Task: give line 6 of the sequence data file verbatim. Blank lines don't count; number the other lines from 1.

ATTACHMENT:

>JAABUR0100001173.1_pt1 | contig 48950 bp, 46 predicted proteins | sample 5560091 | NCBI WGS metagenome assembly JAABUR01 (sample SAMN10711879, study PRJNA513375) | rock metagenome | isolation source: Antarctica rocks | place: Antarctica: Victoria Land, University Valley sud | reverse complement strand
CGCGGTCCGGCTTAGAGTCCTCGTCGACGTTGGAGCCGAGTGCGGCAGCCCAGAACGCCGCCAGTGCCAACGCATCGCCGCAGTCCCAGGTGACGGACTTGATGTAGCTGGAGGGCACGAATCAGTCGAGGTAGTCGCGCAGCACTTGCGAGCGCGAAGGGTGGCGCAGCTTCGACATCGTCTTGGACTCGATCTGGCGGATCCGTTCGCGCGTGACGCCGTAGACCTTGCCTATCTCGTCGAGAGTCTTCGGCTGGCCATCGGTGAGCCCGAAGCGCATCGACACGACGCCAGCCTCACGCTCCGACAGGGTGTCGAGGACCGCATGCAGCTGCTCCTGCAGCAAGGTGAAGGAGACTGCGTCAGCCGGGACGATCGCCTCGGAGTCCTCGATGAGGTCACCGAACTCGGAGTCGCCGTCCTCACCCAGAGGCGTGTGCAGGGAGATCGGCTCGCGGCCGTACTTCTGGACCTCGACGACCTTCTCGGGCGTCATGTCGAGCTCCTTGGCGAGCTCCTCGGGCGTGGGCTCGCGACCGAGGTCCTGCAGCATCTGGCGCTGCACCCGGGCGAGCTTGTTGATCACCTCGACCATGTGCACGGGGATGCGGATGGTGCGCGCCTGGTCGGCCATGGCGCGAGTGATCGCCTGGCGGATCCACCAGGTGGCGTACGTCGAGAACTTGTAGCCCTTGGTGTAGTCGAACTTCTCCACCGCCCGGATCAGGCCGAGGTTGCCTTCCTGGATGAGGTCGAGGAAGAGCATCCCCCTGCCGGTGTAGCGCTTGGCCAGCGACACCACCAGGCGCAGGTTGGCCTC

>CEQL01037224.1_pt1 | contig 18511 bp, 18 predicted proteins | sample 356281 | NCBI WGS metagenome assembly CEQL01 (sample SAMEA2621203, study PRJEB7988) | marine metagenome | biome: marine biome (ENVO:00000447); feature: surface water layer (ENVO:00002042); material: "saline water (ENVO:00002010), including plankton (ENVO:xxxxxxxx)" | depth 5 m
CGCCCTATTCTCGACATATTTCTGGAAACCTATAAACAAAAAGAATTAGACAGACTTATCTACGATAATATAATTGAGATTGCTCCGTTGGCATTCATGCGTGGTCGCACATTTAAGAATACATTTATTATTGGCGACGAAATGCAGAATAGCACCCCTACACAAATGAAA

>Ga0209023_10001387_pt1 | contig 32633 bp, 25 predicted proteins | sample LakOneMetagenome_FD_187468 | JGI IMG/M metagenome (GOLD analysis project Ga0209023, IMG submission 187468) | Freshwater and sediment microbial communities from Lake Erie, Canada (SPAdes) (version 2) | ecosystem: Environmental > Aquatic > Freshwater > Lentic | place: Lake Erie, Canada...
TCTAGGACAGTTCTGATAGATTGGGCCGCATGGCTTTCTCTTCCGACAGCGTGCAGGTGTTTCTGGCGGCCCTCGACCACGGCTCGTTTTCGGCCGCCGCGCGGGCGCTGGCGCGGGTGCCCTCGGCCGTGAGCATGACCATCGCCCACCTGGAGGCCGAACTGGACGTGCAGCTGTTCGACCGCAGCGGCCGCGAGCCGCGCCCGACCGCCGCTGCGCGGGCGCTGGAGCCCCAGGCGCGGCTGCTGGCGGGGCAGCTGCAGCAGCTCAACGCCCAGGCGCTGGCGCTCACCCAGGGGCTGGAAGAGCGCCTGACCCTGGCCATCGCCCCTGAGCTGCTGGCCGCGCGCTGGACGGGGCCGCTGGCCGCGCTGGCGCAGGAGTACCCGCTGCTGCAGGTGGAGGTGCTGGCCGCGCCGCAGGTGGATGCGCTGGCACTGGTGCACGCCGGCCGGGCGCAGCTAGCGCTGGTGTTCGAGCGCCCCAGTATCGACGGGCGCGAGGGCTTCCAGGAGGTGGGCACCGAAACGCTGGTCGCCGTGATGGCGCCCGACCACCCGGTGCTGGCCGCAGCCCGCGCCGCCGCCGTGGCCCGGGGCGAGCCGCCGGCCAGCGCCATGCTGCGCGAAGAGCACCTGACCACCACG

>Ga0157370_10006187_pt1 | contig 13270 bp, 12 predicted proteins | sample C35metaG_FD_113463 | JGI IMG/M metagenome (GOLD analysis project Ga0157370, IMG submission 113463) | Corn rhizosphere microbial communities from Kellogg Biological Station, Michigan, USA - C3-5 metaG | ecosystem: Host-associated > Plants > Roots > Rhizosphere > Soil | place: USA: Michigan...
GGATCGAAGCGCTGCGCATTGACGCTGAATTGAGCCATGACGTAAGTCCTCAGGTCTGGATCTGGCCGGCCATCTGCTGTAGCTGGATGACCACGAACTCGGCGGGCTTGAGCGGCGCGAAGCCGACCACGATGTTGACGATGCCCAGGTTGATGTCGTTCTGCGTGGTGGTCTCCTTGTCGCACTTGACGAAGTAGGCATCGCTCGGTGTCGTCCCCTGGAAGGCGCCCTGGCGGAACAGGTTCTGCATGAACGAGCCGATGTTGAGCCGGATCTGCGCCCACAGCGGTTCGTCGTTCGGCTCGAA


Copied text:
TCTAGGACAGTTCTGATAGATTGGGCCGCATGGCTTTCTCTTCCGACAGCGTGCAGGTGTTTCTGGCGGCCCTCGACCACGGCTCGTTTTCGGCCGCCGCGCGGGCGCTGGCGCGGGTGCCCTCGGCCGTGAGCATGACCATCGCCCACCTGGAGGCCGAACTGGACGTGCAGCTGTTCGACCGCAGCGGCCGCGAGCCGCGCCCGACCGCCGCTGCGCGGGCGCTGGAGCCCCAGGCGCGGCTGCTGGCGGGGCAGCTGCAGCAGCTCAACGCCCAGGCGCTGGCGCTCACCCAGGGGCTGGAAGAGCGCCTGACCCTGGCCATCGCCCCTGAGCTGCTGGCCGCGCGCTGGACGGGGCCGCTGGCCGCGCTGGCGCAGGAGTACCCGCTGCTGCAGGTGGAGGTGCTGGCCGCGCCGCAGGTGGATGCGCTGGCACTGGTGCACGCCGGCCGGGCGCAGCTAGCGCTGGTGTTCGAGCGCCCCAGTATCGACGGGCGCGAGGGCTTCCAGGAGGTGGGCACCGAAACGCTGGTCGCCGTGATGGCGCCCGACCACCCGGTGCTGGCCGCAGCCCGCGCCGCCGCCGTGGCCCGGGGCGAGCCGCCGGCCAGCGCCATGCTGCGCGAAGAGCACCTGACCACCACG